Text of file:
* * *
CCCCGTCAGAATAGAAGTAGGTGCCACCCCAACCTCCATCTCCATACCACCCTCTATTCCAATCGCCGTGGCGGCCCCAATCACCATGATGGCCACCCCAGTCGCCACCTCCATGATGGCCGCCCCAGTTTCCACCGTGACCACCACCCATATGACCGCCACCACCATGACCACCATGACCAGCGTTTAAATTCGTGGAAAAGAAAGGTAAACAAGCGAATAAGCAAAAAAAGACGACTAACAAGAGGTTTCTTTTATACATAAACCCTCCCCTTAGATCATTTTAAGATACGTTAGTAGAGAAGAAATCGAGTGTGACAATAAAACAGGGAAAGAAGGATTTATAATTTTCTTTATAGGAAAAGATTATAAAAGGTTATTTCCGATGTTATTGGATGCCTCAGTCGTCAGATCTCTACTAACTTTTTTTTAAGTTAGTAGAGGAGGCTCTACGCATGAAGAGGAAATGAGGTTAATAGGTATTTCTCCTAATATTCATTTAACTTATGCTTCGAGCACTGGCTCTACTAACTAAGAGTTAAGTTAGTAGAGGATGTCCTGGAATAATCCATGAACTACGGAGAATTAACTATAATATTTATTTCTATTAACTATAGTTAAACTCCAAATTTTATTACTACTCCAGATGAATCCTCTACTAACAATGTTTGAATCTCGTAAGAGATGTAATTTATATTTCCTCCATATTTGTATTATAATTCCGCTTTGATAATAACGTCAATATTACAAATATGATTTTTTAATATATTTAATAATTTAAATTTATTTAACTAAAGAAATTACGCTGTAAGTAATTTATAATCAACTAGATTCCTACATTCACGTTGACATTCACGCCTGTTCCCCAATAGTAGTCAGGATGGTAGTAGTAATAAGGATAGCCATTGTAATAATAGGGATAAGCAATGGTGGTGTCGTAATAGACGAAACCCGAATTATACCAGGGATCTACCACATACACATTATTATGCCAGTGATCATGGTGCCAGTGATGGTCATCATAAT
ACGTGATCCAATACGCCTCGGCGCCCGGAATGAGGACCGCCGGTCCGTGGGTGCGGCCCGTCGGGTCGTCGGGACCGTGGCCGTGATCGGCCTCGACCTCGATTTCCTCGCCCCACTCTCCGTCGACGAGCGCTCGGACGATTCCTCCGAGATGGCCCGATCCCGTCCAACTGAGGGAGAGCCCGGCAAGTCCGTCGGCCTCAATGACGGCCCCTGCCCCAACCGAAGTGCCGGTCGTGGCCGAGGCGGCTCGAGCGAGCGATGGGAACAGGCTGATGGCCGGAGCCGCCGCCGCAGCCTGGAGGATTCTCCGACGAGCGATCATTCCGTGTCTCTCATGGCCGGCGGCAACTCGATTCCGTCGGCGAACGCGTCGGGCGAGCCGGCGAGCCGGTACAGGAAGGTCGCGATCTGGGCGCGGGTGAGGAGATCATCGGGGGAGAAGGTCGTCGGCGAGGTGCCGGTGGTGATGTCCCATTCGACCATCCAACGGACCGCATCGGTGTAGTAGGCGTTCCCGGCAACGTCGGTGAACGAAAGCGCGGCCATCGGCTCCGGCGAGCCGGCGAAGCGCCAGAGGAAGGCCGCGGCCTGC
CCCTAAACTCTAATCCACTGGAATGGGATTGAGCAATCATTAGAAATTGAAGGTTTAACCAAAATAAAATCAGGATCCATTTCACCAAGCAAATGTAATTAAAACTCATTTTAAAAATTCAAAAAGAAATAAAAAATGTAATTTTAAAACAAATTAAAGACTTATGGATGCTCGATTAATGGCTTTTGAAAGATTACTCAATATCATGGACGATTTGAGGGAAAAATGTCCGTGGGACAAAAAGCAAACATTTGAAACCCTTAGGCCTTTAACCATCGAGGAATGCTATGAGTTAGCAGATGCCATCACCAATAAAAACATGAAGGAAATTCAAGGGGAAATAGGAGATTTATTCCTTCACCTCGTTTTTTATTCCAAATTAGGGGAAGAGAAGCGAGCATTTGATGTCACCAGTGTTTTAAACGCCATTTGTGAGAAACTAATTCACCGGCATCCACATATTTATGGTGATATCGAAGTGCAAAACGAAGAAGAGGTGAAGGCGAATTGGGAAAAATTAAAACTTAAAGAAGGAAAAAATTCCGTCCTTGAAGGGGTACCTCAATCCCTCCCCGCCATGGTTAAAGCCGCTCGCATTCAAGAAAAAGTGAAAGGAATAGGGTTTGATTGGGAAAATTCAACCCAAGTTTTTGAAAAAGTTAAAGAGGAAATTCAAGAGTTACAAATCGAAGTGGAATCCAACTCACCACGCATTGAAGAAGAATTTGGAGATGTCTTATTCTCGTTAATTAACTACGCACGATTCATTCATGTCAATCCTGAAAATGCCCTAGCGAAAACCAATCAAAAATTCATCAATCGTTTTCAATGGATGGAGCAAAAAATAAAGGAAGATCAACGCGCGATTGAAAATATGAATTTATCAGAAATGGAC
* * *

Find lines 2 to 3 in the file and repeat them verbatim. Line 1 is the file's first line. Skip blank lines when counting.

ACGTGATCCAATACGCCTCGGCGCCCGGAATGAGGACCGCCGGTCCGTGGGTGCGGCCCGTCGGGTCGTCGGGACCGTGGCCGTGATCGGCCTCGACCTCGATTTCCTCGCCCCACTCTCCGTCGACGAGCGCTCGGACGATTCCTCCGAGATGGCCCGATCCCGTCCAACTGAGGGAGAGCCCGGCAAGTCCGTCGGCCTCAATGACGGCCCCTGCCCCAACCGAAGTGCCGGTCGTGGCCGAGGCGGCTCGAGCGAGCGATGGGAACAGGCTGATGGCCGGAGCCGCCGCCGCAGCCTGGAGGATTCTCCGACGAGCGATCATTCCGTGTCTCTCATGGCCGGCGGCAACTCGATTCCGTCGGCGAACGCGTCGGGCGAGCCGGCGAGCCGGTACAGGAAGGTCGCGATCTGGGCGCGGGTGAGGAGATCATCGGGGGAGAAGGTCGTCGGCGAGGTGCCGGTGGTGATGTCCCATTCGACCATCCAACGGACCGCATCGGTGTAGTAGGCGTTCCCGGCAACGTCGGTGAACGAAAGCGCGGCCATCGGCTCCGGCGAGCCGGCGAAGCGCCAGAGGAAGGCCGCGGCCTGC
CCCTAAACTCTAATCCACTGGAATGGGATTGAGCAATCATTAGAAATTGAAGGTTTAACCAAAATAAAATCAGGATCCATTTCACCAAGCAAATGTAATTAAAACTCATTTTAAAAATTCAAAAAGAAATAAAAAATGTAATTTTAAAACAAATTAAAGACTTATGGATGCTCGATTAATGGCTTTTGAAAGATTACTCAATATCATGGACGATTTGAGGGAAAAATGTCCGTGGGACAAAAAGCAAACATTTGAAACCCTTAGGCCTTTAACCATCGAGGAATGCTATGAGTTAGCAGATGCCATCACCAATAAAAACATGAAGGAAATTCAAGGGGAAATAGGAGATTTATTCCTTCACCTCGTTTTTTATTCCAAATTAGGGGAAGAGAAGCGAGCATTTGATGTCACCAGTGTTTTAAACGCCATTTGTGAGAAACTAATTCACCGGCATCCACATATTTATGGTGATATCGAAGTGCAAAACGAAGAAGAGGTGAAGGCGAATTGGGAAAAATTAAAACTTAAAGAAGGAAAAAATTCCGTCCTTGAAGGGGTACCTCAATCCCTCCCCGCCATGGTTAAAGCCGCTCGCATTCAAGAAAAAGTGAAAGGAATAGGGTTTGATTGGGAAAATTCAACCCAAGTTTTTGAAAAAGTTAAAGAGGAAATTCAAGAGTTACAAATCGAAGTGGAATCCAACTCACCACGCATTGAAGAAGAATTTGGAGATGTCTTATTCTCGTTAATTAACTACGCACGATTCATTCATGTCAATCCTGAAAATGCCCTAGCGAAAACCAATCAAAAATTCATCAATCGTTTTCAATGGATGGAGCAAAAAATAAAGGAAGATCAACGCGCGATTGAAAATATGAATTTATCAGAAATGGAC